They all dwell in monasteries called the EU Commission and the EU Council, where they are indoctrinated that they are the wisest of men, and inerrant. They have no idea that they are so hated in the strange lands without their walls, which on their maps are drawn as fog with notations such as ‘Here dwelleth dragons’. They do not know that there are people who agreed not with them. Were they not right about all things?

The other reason for their puzzlement is a powerful spell called ’Political Correctness’. This strong magic prevents the outlanders from saying anything that the Three Kingdoms do not want to hear. Anyone who engages incantations are branded slurs, which are truthful thoughts about sacred tribes, or who say inappropriate things about a certain little country whose only importance is being that it produces vast wealth for the Kingdoms, is now thrown into durance vile. Thus, the Three Kingdoms never hear anything they don’t like, and so believe that almost everyone without the walls loves them. They have scarce an idea what furies are roiling and boiling and stirring under the surface of the Outer Realms.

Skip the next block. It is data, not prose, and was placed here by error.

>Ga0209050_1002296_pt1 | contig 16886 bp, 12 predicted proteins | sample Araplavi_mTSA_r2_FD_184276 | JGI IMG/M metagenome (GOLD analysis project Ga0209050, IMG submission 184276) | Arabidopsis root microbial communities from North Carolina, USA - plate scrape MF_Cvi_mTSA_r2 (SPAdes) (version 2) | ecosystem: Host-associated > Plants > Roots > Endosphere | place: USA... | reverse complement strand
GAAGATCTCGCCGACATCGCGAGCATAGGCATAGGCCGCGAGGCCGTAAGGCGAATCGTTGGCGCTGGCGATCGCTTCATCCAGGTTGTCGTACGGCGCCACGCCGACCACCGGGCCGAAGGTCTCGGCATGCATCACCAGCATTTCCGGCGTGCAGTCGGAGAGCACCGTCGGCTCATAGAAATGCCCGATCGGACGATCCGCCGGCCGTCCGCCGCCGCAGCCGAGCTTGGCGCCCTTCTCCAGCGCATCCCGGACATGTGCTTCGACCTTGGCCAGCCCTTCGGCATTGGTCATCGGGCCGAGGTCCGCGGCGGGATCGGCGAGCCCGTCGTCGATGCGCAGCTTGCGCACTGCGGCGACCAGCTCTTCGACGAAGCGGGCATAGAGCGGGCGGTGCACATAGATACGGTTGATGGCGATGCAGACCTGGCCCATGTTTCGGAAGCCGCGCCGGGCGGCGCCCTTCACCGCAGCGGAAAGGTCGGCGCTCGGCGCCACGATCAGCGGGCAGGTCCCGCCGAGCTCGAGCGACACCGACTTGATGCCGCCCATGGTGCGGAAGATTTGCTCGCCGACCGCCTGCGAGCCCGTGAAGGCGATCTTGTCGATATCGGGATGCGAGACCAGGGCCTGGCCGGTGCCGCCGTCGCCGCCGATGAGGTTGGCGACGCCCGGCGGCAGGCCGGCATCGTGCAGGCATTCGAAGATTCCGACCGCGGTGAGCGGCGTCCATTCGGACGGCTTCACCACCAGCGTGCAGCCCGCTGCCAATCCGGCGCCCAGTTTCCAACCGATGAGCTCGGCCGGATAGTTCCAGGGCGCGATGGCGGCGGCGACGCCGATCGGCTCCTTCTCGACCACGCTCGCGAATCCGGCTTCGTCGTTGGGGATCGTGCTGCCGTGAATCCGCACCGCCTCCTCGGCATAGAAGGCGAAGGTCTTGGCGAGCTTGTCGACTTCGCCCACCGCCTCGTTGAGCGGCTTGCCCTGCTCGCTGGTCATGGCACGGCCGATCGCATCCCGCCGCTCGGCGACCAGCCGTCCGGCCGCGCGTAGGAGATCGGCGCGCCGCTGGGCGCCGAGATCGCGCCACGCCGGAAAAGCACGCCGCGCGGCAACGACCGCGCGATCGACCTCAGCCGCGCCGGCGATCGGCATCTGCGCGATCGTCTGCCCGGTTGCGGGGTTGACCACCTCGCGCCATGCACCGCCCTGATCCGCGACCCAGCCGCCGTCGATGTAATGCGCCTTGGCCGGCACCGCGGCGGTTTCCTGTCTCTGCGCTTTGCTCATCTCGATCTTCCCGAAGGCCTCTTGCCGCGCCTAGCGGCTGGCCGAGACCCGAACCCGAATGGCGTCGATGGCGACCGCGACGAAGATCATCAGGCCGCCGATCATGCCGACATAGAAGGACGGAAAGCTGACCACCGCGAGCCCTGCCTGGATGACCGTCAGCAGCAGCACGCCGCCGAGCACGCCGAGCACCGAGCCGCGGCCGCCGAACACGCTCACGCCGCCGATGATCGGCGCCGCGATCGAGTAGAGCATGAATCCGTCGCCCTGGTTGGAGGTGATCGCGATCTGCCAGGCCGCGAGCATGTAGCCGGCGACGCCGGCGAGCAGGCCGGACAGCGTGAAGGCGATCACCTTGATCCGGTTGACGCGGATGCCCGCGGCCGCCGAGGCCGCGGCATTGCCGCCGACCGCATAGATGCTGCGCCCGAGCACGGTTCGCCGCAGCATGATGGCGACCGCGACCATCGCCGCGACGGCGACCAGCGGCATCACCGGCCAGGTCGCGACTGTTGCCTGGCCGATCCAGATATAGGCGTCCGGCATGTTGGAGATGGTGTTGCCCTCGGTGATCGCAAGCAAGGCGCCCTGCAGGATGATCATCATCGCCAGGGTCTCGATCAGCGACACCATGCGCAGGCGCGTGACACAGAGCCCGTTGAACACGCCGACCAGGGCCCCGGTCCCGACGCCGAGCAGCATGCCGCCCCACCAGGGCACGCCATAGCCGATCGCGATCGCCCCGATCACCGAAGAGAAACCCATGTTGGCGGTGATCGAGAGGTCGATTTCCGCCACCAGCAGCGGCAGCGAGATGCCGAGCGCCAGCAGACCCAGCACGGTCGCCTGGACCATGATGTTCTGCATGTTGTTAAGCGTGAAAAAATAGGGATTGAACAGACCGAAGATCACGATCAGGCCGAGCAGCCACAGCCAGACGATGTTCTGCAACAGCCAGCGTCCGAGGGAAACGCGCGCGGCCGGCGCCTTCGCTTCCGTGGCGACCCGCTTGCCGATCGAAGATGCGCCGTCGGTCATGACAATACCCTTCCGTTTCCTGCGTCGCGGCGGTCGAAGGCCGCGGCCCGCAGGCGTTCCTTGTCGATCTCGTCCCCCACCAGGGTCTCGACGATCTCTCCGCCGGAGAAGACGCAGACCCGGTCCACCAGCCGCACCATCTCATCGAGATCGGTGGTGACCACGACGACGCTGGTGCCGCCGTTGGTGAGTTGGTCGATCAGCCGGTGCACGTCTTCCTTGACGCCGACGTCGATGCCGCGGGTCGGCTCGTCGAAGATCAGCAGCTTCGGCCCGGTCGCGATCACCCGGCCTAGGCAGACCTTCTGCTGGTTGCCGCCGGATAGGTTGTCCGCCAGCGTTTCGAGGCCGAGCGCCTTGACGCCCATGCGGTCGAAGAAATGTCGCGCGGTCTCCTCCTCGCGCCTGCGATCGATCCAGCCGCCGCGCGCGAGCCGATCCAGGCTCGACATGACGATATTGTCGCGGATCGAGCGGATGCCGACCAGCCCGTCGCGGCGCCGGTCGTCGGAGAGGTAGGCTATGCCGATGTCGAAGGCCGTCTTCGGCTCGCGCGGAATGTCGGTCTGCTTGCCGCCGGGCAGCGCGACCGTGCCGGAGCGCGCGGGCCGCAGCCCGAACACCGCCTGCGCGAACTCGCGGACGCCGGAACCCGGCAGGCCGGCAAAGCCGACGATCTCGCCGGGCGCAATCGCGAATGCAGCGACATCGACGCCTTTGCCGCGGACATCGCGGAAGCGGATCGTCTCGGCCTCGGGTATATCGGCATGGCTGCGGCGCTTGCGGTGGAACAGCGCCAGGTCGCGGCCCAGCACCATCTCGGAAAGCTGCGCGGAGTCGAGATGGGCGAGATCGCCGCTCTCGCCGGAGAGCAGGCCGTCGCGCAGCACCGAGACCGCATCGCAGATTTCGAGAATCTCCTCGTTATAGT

Now, until the BREXIT Monster appeared, the Three Kingdoms were ruled by a pseudo-democracy of one Bicephalous Party with two names. The Only Party consists of blackguards and quislings and pickpockets bought and paid for by the plutocratic oligarchy of large corporations, and the very rich. These tell the two halves of the One Party what to do. Every four years there is played a great tournament in which candidates of the Two Names of the One Party engaged in the most savage combat imaginable.  This is to distract the people outside the walls in the Outer Realms. Afterwards, nothing changes and all goes on as before though the division of the spoils may shift a little.

And in their ignorance and pride, the Three Kingdoms now engender a monster called BREXIT, and it has bitten them.

The Only Party always controls the villains because it controls the choice of pretenders to the throne. A pretender gains the Presidency by paying homage to the Only Party, and the rich who provide that money controls, as vassals, those who accept it. The pretenders are as straw and melons sold in a market.